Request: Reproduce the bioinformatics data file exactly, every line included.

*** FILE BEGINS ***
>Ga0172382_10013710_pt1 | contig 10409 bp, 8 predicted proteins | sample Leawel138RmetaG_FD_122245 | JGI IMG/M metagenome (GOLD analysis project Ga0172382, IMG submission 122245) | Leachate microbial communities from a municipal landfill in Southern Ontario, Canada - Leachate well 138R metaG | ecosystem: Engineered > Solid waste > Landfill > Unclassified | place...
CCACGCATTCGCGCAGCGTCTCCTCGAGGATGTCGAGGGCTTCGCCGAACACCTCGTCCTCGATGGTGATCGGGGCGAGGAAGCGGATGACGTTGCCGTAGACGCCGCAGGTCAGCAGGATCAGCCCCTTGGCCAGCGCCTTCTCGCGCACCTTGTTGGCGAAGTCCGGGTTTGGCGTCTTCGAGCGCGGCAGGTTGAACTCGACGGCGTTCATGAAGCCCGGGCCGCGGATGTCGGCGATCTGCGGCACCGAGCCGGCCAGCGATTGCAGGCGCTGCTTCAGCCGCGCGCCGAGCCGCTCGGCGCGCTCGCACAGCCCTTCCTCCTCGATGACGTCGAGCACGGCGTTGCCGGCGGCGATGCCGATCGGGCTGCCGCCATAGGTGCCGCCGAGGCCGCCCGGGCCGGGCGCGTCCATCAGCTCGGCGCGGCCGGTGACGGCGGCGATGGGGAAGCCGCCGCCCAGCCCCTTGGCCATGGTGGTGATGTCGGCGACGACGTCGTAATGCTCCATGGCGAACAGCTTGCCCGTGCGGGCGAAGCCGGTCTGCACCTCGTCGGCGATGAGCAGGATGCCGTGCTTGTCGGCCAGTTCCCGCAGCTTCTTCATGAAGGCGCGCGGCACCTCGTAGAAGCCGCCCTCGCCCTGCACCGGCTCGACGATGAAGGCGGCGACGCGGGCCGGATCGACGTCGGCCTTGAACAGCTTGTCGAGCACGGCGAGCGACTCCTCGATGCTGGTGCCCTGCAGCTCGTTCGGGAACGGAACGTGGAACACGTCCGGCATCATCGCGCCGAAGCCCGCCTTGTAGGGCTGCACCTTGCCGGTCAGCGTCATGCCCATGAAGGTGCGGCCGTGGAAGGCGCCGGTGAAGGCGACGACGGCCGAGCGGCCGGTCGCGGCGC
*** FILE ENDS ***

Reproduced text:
>Ga0172382_10013710_pt1 | contig 10409 bp, 8 predicted proteins | sample Leawel138RmetaG_FD_122245 | JGI IMG/M metagenome (GOLD analysis project Ga0172382, IMG submission 122245) | Leachate microbial communities from a municipal landfill in Southern Ontario, Canada - Leachate well 138R metaG | ecosystem: Engineered > Solid waste > Landfill > Unclassified | place...
CCACGCATTCGCGCAGCGTCTCCTCGAGGATGTCGAGGGCTTCGCCGAACACCTCGTCCTCGATGGTGATCGGGGCGAGGAAGCGGATGACGTTGCCGTAGACGCCGCAGGTCAGCAGGATCAGCCCCTTGGCCAGCGCCTTCTCGCGCACCTTGTTGGCGAAGTCCGGGTTTGGCGTCTTCGAGCGCGGCAGGTTGAACTCGACGGCGTTCATGAAGCCCGGGCCGCGGATGTCGGCGATCTGCGGCACCGAGCCGGCCAGCGATTGCAGGCGCTGCTTCAGCCGCGCGCCGAGCCGCTCGGCGCGCTCGCACAGCCCTTCCTCCTCGATGACGTCGAGCACGGCGTTGCCGGCGGCGATGCCGATCGGGCTGCCGCCATAGGTGCCGCCGAGGCCGCCCGGGCCGGGCGCGTCCATCAGCTCGGCGCGGCCGGTGACGGCGGCGATGGGGAAGCCGCCGCCCAGCCCCTTGGCCATGGTGGTGATGTCGGCGACGACGTCGTAATGCTCCATGGCGAACAGCTTGCCCGTGCGGGCGAAGCCGGTCTGCACCTCGTCGGCGATGAGCAGGATGCCGTGCTTGTCGGCCAGTTCCCGCAGCTTCTTCATGAAGGCGCGCGGCACCTCGTAGAAGCCGCCCTCGCCCTGCACCGGCTCGACGATGAAGGCGGCGACGCGGGCCGGATCGACGTCGGCCTTGAACAGCTTGTCGAGCACGGCGAGCGACTCCTCGATGCTGGTGCCCTGCAGCTCGTTCGGGAACGGAACGTGGAACACGTCCGGCATCATCGCGCCGAAGCCCGCCTTGTAGGGCTGCACCTTGCCGGTCAGCGTCATGCCCATGAAGGTGCGGCCGTGGAAGGCGCCGGTGAAGGCGACGACGGCCGAGCGGCCGGTCGCGGCGC